I mean, am I dreaming, here, or something? I keep pinching myself, but all I get is this big bruise.

Posted by: Mencius on April 11, 2007 2:53 AM

I think that it's obvious that, especially in the U.S., we have become astonishingly rich, that life is great and only likely to get better.

What really interests me is the innate pessimism of the intellectual/artsy class. Why are these people so heavily invested in obsessing about the negative aspects of life? My life takes me routinely to Manhattan and Woodstock, enclaves of the perpetually worried left, and to suburban Jersey, home of the satisfied and unconcerned middle class.

Manhattan and Woodstock are always involved in some sort of a crusade... the latest being global warming. These intellectual crusades seem to take the place of religion in the lives of leftists. In the view of the crusading left, we are sinners who are despoiling the earth, and our only redemption seems to be to cease to exist. The anti-Walmart crusade comes to mind as the epitome of this mindset. Throughout my life, the crusading left has contended that the world is coming to an end unless we cease enjoying middle class American life.

Not all immigrants are net losses. We can use all the Filipino immigrants we can muster. Filipino are usually well-educated, usually in medical service fields. They make great nurses, LPNs, etc. (even the men). Most of the Filipino immigrants I know are making six figure incomes. Of course, they are eminently practical and modest people. Few of them go into the arts or humanities. They tend to deliberately seek employment in a technical field.

White American kids, on the other hand, fill the useless humanities courses that focus more and more on imagined grievances (gay, black, female). After educating themselves in a field that offers no prospects of employment, these same white kids become embittered grumblers. This world is not good enough for them. Every one of them wants to be a genius, world saver or celebrity. All but a few fail and spend the rest of their lives bitching that the world isn't fair.

Posted by: Shouting Thomas on April 11, 2007 8:04 AM

It should be fairly easy to get a rough estimate of the actual effect of immigration on the economy and on crime and government spending - but I repeat myself. Why not produce the real stats for non-immigrants and show those separately? I suspect the reason these stats are not easily available is that they would show an almost unimaginable prosperity. I do remember seeing the statistic that the average household net worth in the US was something incredible like $400,000, most in home equity. Then I wondered how much that would be if immigrants were excluded. But such speculation is as disfavored as pondering the violent crime rate among Americans of European extraction and how closely it matches that in Europe.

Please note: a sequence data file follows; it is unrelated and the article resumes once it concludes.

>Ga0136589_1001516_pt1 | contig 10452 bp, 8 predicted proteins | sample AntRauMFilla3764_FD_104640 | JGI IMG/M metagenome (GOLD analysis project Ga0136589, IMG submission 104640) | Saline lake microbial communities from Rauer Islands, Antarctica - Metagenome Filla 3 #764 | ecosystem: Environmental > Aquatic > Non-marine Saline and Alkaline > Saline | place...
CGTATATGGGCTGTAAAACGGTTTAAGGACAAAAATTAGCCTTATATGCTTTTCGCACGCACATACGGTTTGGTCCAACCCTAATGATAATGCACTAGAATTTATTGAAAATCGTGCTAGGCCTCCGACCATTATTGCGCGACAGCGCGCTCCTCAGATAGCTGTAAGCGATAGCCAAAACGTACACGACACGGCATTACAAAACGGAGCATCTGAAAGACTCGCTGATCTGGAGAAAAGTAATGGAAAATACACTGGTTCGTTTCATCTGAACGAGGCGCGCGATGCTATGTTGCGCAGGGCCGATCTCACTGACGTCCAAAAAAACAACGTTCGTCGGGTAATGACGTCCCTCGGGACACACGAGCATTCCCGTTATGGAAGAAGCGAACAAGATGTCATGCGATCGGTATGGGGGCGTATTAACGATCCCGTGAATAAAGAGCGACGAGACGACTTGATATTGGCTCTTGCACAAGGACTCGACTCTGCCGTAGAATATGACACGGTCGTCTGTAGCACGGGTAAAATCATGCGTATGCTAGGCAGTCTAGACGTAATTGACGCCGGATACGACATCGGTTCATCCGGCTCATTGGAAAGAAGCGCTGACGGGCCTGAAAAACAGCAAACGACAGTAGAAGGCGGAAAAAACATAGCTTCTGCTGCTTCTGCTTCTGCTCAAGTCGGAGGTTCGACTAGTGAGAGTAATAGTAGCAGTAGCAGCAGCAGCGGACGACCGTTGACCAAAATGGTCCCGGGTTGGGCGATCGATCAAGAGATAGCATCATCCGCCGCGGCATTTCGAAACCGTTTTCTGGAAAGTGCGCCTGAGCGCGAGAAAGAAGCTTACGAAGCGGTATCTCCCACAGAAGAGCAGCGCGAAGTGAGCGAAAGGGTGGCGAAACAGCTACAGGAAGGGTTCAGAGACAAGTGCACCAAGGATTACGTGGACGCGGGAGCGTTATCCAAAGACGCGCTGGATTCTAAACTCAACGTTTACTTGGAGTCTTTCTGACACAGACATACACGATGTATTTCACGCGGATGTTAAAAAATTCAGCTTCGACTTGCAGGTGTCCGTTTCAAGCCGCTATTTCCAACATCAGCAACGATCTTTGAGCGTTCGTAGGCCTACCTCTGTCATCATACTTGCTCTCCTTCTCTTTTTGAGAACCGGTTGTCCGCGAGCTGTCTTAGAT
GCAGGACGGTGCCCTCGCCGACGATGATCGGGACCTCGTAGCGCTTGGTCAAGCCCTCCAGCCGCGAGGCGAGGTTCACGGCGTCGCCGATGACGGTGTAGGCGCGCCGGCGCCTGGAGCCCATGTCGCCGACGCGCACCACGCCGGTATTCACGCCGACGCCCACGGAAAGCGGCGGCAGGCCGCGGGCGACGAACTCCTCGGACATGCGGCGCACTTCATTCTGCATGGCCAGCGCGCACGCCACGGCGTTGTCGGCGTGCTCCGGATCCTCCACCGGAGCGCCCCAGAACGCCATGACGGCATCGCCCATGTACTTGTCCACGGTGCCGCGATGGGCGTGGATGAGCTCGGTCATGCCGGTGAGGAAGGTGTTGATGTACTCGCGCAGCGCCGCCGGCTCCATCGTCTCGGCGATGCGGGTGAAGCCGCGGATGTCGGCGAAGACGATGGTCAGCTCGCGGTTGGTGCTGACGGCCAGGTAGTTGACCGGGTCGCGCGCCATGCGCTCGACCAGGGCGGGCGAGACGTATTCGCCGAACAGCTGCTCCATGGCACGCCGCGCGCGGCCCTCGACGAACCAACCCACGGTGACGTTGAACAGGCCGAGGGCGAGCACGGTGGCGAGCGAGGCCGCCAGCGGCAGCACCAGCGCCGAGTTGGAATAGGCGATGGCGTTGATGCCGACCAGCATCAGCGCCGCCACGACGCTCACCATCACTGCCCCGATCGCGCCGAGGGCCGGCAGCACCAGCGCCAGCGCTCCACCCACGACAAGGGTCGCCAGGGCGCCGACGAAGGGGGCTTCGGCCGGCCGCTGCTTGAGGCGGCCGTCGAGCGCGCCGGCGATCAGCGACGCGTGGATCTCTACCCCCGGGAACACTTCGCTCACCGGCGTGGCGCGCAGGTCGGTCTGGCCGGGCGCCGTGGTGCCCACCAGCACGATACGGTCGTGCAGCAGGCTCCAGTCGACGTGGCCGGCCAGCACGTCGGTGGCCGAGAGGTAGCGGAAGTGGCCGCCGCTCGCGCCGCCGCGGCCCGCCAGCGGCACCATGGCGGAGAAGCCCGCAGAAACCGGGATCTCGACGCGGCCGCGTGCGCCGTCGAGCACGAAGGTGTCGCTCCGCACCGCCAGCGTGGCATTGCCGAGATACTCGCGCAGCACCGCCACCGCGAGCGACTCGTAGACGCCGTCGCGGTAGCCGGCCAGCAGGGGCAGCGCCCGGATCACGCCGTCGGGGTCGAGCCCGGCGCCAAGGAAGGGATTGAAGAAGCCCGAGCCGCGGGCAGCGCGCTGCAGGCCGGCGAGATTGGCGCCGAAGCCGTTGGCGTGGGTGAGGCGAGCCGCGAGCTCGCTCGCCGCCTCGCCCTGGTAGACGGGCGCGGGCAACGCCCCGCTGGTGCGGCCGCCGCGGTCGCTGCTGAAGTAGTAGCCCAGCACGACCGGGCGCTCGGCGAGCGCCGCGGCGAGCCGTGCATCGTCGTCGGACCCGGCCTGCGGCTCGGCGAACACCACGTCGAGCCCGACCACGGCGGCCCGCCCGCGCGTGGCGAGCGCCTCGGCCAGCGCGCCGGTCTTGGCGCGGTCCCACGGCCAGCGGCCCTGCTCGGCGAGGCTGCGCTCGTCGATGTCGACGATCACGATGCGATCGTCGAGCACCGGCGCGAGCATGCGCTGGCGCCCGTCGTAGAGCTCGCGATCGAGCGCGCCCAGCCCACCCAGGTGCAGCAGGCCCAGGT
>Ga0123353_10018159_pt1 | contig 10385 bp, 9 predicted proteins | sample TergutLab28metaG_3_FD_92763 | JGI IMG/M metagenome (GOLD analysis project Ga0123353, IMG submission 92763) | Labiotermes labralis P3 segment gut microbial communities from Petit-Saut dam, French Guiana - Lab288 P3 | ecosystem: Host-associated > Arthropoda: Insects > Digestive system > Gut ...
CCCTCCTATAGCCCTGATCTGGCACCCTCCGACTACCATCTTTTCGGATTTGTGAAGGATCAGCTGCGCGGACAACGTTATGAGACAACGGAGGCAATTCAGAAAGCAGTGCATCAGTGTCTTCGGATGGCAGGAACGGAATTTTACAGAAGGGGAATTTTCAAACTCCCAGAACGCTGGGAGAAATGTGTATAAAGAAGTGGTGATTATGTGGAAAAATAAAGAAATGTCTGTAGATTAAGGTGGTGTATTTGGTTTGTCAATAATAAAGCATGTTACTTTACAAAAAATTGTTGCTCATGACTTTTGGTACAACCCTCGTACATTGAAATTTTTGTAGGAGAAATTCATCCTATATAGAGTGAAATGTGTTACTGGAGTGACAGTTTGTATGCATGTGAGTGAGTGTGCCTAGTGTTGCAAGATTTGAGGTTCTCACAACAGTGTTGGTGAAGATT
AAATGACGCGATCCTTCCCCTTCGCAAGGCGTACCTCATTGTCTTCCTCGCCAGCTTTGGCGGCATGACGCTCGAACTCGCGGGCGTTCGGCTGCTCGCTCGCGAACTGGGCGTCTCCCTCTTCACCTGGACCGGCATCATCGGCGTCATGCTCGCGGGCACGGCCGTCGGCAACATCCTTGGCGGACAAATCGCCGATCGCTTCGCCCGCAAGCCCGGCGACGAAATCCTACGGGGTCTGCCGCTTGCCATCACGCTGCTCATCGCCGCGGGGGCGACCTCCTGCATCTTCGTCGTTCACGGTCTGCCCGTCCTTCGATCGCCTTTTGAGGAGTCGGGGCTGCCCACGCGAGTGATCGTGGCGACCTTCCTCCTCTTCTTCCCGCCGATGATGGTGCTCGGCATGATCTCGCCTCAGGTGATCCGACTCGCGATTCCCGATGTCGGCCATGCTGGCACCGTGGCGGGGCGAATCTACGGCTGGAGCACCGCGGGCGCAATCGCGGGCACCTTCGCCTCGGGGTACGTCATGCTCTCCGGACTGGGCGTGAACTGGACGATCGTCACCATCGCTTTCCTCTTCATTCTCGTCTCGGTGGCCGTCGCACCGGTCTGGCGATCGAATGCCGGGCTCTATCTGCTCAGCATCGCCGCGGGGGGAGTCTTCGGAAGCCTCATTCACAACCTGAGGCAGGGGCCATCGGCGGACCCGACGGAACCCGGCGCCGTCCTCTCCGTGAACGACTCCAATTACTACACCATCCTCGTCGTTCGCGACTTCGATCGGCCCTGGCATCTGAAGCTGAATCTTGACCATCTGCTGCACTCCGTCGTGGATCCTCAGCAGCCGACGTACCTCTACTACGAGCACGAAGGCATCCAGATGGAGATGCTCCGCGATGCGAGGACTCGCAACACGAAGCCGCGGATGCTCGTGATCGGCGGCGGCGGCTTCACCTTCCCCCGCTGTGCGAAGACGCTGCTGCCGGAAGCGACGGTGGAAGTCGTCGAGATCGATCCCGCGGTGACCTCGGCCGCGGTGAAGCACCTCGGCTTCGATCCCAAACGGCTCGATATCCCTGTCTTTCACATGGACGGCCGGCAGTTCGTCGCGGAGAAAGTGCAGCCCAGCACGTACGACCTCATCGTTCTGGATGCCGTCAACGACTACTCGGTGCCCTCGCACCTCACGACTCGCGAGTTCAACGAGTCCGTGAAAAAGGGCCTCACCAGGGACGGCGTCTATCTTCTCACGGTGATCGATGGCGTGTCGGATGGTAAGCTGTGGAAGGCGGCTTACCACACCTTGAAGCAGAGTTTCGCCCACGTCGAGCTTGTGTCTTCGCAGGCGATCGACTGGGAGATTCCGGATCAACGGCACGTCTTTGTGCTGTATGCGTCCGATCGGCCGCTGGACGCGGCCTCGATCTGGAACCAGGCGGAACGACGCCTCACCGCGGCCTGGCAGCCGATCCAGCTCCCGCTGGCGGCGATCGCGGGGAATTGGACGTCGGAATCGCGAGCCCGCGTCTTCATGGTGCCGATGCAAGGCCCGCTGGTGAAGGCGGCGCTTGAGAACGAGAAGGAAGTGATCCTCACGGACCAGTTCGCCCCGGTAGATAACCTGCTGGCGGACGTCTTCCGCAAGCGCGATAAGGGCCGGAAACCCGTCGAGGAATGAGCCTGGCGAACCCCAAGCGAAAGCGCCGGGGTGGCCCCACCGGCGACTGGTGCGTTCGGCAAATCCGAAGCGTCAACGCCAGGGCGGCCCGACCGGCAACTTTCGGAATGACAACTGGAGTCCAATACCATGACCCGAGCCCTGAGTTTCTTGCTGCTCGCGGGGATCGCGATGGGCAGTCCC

Posted by: Robert Speirs on April 11, 2007 9:36 AM

The left! The left is the problem!!

The left is a problem, but so is American culture right now, and not because of the left. On New Jersey, try reading James Howard Kunstler's The Geography of Nowhere. Jim's a centrist.

Posted by: john on April 11, 2007 11:35 AM

Liberalism is not a religion, but it is an irrational belief system like a religion. Since liberalism is at war with the natural order (all the while, paradoxically, worshipping it materially)it is perpetually exhibiting its seige mentality. War on Poverty and Inequality--hahaha, I'm splitting my sides right now! What's that, you're morally superior but pointing a gun at my head for a "donation"? Where did the chants for liberation go?

Don't ever think that America is rich because of what you see--America is far less rich than you think because of what you don't see--debt! The most titanic amount of debts ever accrued anywhere ever. You'll see the consequences soon enough. People tuned into this have seen it for a long time, but you'll see it in spades in just 3-5 years.

Immigrants work hard here initially because its such a step up from where they come from. But for the second generation that grew up here, working at a regular job is not such a step up. The real test is the second and third generations. Look at those to read the tea leaves.

Posted by: BIOH on April 11, 2007 12:52 PM

Some surveys actually do take immigration into account. They survey a whole bunch of people, then keep track of them and survey those same people again years later.